NOEL IYOMBWA Writes
THE Bishops Council of Zambia (BCZ) has expressed shock at the beating to death of a Chirundu village headman by residents from another village over a burial site.
Last week, residents of Sikoongo and Chipepo chiefdoms in the Gwembe Valley fought running battles resulting in the death of 70-year-old Headman Ephraim Tambale. He was beaten to death using sticks and stones and videos of the violence have goner viral on social media.
The senior citizen died after being severely beaten by some angry villagers.
In a telephone interview with the Sun, secretary general Abel Kaela said it was unfortunate that the life of a traditional leader had been lost over a mere burial.
Bishop Kaela said the misunderstanding could have been resolved peacefully.
He said in a Christian setup a person could be buried anywhere.
Bishop Kaela appealed to the people of Chipepo and Sikoongo chiefdoms to seek guidance from the Church to resolve their dispute over land in a Christian way.
He said it was regrettable that lives were being lost over matters that could be resolved amicably.
In the violence akin to the brutal xenophobia-driven attacks on foreigners in South Africa recently another man identified as Derrick Moonga, 35, of Lusitu Ward, in Chirundu District, was seriously injured during the same fracas.
He is admitted to Mtendere Mission Hospital where he is receiving treatment.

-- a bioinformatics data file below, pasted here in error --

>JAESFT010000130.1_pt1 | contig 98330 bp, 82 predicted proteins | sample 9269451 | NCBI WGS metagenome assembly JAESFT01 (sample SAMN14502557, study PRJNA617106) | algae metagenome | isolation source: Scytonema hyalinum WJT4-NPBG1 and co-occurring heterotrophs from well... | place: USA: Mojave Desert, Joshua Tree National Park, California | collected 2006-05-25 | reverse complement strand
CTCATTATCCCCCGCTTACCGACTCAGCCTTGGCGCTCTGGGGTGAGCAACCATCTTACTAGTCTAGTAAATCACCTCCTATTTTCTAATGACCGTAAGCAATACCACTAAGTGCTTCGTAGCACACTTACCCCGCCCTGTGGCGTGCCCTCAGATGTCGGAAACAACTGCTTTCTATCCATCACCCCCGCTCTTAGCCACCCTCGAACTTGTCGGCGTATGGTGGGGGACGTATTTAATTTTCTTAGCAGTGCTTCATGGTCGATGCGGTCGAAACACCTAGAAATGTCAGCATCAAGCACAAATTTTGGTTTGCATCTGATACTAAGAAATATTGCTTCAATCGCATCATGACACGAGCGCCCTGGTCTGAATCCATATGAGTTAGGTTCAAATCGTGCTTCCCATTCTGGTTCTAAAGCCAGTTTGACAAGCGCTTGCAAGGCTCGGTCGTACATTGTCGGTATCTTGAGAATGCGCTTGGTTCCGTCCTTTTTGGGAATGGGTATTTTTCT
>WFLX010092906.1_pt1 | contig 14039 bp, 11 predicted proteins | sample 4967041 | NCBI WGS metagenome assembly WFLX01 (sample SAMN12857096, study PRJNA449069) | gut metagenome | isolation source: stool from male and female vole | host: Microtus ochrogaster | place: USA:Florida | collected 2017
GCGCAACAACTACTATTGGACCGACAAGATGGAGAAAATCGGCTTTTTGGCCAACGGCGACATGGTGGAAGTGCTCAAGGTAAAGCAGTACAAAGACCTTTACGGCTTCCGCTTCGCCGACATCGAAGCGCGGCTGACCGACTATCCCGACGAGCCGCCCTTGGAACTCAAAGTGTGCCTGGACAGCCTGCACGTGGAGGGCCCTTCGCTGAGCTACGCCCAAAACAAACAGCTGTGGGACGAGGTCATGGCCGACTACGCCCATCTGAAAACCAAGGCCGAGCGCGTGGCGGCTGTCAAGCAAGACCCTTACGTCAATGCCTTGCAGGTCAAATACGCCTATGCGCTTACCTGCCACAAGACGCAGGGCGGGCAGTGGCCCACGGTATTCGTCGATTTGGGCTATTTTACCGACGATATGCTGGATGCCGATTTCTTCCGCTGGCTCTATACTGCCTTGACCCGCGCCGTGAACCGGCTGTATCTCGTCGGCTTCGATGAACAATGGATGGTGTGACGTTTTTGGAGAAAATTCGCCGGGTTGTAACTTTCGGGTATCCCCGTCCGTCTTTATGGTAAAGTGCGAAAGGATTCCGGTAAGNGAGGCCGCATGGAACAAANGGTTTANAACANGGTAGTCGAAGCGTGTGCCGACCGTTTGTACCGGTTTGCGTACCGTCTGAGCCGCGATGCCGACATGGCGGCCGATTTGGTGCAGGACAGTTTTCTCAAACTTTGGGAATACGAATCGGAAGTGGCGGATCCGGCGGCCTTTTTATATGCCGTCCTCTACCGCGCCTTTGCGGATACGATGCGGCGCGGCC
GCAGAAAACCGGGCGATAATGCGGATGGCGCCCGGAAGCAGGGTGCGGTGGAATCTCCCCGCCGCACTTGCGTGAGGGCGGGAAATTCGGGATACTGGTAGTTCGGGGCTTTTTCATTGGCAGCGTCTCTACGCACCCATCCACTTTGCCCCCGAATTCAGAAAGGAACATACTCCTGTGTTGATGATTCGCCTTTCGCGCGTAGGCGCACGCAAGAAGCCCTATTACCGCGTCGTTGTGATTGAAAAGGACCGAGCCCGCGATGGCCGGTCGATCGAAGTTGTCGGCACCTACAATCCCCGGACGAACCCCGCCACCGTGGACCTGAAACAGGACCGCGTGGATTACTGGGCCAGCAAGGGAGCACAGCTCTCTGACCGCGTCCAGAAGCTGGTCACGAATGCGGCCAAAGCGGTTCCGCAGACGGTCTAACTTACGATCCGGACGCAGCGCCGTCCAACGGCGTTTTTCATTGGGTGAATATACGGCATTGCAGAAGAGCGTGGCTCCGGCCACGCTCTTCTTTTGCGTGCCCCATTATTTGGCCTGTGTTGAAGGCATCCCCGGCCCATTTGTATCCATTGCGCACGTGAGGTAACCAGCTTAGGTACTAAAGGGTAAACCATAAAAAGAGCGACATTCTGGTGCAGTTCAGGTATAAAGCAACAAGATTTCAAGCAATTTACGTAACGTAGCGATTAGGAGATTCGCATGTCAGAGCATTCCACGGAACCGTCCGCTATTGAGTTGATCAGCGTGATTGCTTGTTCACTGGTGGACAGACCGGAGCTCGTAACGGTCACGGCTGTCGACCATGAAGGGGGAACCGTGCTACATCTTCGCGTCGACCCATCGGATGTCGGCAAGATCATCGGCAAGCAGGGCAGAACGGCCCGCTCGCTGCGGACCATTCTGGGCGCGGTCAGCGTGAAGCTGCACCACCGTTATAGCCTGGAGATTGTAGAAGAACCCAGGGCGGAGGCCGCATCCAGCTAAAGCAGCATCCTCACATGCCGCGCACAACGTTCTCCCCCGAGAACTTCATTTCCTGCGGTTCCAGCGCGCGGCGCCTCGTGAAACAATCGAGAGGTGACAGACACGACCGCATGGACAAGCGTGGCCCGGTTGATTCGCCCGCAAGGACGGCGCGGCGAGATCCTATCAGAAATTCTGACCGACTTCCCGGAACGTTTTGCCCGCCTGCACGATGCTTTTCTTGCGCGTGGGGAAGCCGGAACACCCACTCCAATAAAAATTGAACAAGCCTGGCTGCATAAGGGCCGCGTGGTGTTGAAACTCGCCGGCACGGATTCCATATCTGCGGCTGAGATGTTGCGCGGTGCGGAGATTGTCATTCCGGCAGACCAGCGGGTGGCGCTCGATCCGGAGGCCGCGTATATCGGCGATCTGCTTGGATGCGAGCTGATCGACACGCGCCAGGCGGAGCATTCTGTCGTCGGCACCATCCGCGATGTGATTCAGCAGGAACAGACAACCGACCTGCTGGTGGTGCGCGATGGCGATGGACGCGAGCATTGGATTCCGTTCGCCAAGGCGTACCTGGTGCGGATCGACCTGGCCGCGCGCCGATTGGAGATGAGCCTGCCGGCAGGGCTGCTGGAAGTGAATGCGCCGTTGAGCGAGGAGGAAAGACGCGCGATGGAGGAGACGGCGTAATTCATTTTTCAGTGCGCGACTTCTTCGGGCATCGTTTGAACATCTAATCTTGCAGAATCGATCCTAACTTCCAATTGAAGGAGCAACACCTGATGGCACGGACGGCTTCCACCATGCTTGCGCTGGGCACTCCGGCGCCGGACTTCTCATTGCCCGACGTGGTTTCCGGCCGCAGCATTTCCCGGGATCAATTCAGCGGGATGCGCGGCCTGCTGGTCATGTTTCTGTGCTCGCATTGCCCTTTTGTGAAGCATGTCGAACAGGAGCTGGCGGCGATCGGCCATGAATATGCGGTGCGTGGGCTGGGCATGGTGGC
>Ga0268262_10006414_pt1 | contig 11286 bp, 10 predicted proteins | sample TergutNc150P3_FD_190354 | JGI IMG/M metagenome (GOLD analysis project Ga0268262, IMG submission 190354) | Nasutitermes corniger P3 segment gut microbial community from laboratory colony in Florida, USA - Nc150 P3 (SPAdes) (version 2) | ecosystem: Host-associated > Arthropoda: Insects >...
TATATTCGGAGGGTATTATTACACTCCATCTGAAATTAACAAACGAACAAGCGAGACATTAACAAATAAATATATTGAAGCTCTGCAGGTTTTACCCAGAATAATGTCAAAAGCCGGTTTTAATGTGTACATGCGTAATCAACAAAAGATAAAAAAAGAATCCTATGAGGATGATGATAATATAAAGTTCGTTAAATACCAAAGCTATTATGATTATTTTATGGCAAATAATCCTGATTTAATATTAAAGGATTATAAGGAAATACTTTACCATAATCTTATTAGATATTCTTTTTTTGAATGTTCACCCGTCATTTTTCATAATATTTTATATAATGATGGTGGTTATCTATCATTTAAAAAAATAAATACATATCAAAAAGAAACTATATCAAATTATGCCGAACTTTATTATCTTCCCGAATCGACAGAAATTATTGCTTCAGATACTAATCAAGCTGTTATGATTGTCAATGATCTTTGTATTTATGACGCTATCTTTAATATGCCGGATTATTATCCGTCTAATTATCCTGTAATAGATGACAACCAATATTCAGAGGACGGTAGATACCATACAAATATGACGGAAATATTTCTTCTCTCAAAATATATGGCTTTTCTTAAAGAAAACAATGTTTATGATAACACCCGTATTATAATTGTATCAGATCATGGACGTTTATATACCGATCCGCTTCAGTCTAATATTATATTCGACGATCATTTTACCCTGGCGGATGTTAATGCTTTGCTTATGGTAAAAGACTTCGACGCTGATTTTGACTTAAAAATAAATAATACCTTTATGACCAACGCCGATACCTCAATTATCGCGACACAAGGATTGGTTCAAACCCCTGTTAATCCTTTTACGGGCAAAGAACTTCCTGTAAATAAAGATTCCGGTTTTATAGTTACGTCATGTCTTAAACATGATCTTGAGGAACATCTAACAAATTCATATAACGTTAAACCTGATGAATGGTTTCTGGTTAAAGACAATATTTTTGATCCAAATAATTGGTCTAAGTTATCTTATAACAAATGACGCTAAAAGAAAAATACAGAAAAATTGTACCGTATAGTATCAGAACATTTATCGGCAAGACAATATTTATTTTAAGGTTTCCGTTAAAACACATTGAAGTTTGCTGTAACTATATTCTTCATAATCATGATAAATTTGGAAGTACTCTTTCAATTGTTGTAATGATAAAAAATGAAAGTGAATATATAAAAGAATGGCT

Headman Tambale died after an angry mob of villagers from Sikoongo chiefdom, who went to dig a grave for the late Kizwel Chiyota, of the same chiefdom, severely beat him.
The grave diggers descended on the old man when he tried to stop them from burying Mr Chiyota in that area because he was from another chiefdom.
Police are investigating the murder and beatings.
Chief Chipepo has appealed to the subjects in the rival chiefdoms to remain calm as police carry out investigations.
Chiefs Chipepo and Sikoongo have been locked in a bitter dispute over the boundary between their chiefdoms for a long time and the matter in court.
Government has deplored the land-related wrangles between chiefdoms belonging to the same tribe in Gwembe Valley, which have already claimed lives and are hampering development.
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